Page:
12 July 2021
In response to the COVID-19 pandemic, the National Health Service (NHS) in Scotland began providing telemedicine services for medical abortion. In this interview, we spoke to Dr John Reynolds-Wright of the Medical Research Council Centre for Reproductive Health at the University of Edinburgh, who worked with a team to assess outcomes and acceptability for people using these services in Edinburgh. The study worked with 663 women choosing medical abortion at home between April and July 2020.
The study started in April 2020 – how did it come about so soon after COVID restrictions began?
I usually work as a doctor in sexual and reproductive health but I’m currently doing a PhD and working as a research fellow at the Chalmers Sexual Health Centre in Edinburgh. Before COVID, we were working on a large randomised controlled trial (RCT) called the UTAH study, which stood for ‘Using Telemedicine to improve early medical Abortion at Home’. We were randomising women to have a telephone assessment prior to their abortion versus a standard face-to-face assessment.
A roadmap for research on self-managed abortion in the United States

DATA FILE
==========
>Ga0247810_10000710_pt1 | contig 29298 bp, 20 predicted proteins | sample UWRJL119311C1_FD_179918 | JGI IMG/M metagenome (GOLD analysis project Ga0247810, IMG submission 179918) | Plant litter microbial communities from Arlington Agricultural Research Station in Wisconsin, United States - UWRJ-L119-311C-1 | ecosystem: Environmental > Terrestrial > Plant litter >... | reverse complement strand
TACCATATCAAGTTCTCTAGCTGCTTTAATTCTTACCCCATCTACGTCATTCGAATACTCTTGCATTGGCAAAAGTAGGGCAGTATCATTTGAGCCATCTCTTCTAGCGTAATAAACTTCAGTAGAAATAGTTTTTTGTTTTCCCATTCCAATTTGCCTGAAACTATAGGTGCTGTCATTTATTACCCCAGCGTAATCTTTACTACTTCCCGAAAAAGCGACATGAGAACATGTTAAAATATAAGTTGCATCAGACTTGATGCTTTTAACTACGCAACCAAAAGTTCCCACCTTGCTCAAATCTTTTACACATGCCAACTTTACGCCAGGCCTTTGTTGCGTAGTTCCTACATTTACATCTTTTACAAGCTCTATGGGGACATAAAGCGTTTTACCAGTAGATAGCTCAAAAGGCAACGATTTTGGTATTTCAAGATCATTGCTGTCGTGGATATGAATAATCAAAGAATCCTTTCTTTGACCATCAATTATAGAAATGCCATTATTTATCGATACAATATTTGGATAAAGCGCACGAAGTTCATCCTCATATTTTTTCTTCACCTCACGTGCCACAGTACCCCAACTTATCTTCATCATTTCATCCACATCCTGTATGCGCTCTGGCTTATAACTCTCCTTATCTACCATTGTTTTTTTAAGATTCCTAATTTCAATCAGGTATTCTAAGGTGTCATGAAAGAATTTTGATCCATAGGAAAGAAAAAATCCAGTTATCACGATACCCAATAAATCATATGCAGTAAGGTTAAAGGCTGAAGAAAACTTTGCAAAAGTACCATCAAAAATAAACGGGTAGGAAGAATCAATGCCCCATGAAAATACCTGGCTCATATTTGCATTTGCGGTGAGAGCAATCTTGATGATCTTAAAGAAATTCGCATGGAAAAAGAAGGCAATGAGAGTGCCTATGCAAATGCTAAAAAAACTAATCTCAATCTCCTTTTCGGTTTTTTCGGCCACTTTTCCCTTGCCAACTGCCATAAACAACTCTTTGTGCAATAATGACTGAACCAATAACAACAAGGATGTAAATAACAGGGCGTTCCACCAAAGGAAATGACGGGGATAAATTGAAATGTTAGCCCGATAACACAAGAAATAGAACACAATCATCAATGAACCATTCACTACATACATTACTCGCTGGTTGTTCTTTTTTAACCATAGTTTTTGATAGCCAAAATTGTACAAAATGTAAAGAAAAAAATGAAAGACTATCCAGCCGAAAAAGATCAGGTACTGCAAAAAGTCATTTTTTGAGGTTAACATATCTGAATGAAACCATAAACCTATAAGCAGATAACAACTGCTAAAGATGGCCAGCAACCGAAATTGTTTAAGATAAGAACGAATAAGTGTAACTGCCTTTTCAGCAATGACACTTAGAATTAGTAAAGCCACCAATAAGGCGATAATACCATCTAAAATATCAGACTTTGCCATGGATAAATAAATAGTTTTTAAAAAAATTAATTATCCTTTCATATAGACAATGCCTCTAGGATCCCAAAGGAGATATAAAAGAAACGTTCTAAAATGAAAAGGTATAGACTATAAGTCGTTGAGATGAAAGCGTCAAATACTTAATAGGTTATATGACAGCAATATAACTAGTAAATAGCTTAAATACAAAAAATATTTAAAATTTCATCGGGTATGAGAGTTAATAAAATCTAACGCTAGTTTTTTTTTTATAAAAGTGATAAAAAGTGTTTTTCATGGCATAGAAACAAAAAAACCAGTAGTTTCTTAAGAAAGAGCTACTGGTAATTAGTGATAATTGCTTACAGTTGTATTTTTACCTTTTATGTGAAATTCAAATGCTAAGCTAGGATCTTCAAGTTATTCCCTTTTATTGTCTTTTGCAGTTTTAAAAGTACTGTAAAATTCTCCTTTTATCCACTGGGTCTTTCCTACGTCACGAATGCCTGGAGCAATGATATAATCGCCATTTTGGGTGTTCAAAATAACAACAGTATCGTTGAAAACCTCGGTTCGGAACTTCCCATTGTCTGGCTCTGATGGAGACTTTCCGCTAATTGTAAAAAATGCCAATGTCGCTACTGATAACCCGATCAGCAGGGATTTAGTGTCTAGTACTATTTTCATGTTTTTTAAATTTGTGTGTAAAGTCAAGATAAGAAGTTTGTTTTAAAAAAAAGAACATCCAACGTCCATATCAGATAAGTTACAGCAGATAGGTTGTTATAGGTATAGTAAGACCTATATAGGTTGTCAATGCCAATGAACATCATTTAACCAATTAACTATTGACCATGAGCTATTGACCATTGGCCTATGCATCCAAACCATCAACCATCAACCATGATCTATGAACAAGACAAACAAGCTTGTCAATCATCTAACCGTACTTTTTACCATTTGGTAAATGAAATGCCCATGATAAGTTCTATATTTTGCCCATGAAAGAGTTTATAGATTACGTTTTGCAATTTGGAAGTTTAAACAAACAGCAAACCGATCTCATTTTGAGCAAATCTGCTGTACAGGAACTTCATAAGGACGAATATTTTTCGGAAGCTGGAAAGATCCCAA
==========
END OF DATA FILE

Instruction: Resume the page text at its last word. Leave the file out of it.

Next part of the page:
(Posted August 29 2018)
Advancing New Standards in Reproductive Health (ANSIRH), Gynuity Health Projects, and Ibis Reproductive Health. A roadmap for research on self-managed abortion in the United States. August 2018.
Media coverage and research data show a growing awareness of the option to self-manage (or self-induce or self-source) abortion outside of the formal health care system; we are learning more about people’s experiences with self-managed abortion, and how often people choose this option in the United States. Recent evidence indicates between one and seven percent of abortion patients (see below) have taken or done something to try to end their current pregnancy. In addition, in 2015, there were more than 700,000 Google searches using terms related to self-induced abortion in the United States. The reasons women attempt to self-manage an abortion are varied, but they are often related to barriers accessing clinic-based care, as well as a preference for self-care.
Scottish women retain right to take abortion pills at home
Anti-abortion challenge fails as Westminster urged to follow Holyrood’s example
Libby Brooks, Scotland correspondent
Wed 15 Aug 2018
The Scottish government’s decision to allow women to take the abortion pill in their own homes has been upheld following a legal challenge by the Society for the Protection of Unborn Children (SPUC) Scotland.
Doctors welcomed the ruling by the court of session in Edinburgh as “a very significant step forward”, after the anti-abortion campaign group argued that the licensing of the drug misoprostol for home use was “unlawful” and a threat to women’s health and that of their unborn babies.